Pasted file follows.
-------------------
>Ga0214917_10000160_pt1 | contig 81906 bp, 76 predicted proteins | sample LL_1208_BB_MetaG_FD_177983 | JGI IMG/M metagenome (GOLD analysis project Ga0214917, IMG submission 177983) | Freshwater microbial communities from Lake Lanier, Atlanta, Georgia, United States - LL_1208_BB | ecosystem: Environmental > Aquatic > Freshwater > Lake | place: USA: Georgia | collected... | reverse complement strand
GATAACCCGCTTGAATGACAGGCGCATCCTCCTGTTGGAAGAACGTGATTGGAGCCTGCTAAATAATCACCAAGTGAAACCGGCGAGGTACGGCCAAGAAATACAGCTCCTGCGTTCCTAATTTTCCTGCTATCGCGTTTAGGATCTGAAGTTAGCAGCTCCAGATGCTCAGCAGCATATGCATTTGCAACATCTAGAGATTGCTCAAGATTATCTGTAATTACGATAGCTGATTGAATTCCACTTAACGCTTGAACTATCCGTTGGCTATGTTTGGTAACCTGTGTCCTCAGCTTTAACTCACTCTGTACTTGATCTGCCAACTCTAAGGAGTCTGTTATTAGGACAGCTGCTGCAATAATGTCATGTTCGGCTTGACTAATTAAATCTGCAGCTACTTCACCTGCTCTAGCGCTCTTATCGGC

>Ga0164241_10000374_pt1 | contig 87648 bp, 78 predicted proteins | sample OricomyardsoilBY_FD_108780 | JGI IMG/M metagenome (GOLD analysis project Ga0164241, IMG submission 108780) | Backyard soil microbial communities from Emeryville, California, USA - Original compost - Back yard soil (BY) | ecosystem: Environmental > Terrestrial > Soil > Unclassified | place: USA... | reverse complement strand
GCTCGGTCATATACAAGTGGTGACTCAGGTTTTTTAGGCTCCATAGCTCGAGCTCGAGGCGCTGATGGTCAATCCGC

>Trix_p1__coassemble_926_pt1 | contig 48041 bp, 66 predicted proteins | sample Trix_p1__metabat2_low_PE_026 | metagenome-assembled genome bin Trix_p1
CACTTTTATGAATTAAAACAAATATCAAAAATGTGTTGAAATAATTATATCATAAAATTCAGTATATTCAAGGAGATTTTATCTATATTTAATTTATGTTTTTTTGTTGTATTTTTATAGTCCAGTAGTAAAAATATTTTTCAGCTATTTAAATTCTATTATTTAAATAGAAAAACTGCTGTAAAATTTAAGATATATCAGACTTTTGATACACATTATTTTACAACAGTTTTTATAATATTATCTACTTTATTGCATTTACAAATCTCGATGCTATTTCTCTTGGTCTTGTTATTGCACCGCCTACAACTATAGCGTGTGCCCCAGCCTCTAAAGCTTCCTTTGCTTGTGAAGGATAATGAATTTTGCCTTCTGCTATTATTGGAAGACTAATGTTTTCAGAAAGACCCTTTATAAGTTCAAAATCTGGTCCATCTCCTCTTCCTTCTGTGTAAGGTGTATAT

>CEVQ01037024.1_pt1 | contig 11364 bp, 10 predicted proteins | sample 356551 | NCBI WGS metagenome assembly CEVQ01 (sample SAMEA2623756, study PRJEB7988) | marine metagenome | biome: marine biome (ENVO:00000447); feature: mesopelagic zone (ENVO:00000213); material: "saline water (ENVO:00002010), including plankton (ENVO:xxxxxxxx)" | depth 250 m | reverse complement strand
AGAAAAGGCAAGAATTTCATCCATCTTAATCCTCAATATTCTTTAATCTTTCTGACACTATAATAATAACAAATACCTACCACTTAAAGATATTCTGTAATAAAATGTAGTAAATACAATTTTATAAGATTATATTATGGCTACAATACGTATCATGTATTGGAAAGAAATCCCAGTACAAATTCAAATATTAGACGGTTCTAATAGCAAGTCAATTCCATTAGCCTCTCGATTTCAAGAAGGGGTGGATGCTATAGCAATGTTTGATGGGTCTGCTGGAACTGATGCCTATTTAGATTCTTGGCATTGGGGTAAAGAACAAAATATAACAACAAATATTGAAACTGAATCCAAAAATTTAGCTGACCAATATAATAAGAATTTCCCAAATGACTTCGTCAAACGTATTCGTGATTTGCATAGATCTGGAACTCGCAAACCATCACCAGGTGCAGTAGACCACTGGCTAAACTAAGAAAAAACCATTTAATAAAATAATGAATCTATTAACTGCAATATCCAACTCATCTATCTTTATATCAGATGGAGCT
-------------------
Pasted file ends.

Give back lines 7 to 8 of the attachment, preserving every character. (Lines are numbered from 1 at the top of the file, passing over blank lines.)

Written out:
>CEVQ01037024.1_pt1 | contig 11364 bp, 10 predicted proteins | sample 356551 | NCBI WGS metagenome assembly CEVQ01 (sample SAMEA2623756, study PRJEB7988) | marine metagenome | biome: marine biome (ENVO:00000447); feature: mesopelagic zone (ENVO:00000213); material: "saline water (ENVO:00002010), including plankton (ENVO:xxxxxxxx)" | depth 250 m | reverse complement strand
AGAAAAGGCAAGAATTTCATCCATCTTAATCCTCAATATTCTTTAATCTTTCTGACACTATAATAATAACAAATACCTACCACTTAAAGATATTCTGTAATAAAATGTAGTAAATACAATTTTATAAGATTATATTATGGCTACAATACGTATCATGTATTGGAAAGAAATCCCAGTACAAATTCAAATATTAGACGGTTCTAATAGCAAGTCAATTCCATTAGCCTCTCGATTTCAAGAAGGGGTGGATGCTATAGCAATGTTTGATGGGTCTGCTGGAACTGATGCCTATTTAGATTCTTGGCATTGGGGTAAAGAACAAAATATAACAACAAATATTGAAACTGAATCCAAAAATTTAGCTGACCAATATAATAAGAATTTCCCAAATGACTTCGTCAAACGTATTCGTGATTTGCATAGATCTGGAACTCGCAAACCATCACCAGGTGCAGTAGACCACTGGCTAAACTAAGAAAAAACCATTTAATAAAATAATGAATCTATTAACTGCAATATCCAACTCATCTATCTTTATATCAGATGGAGCT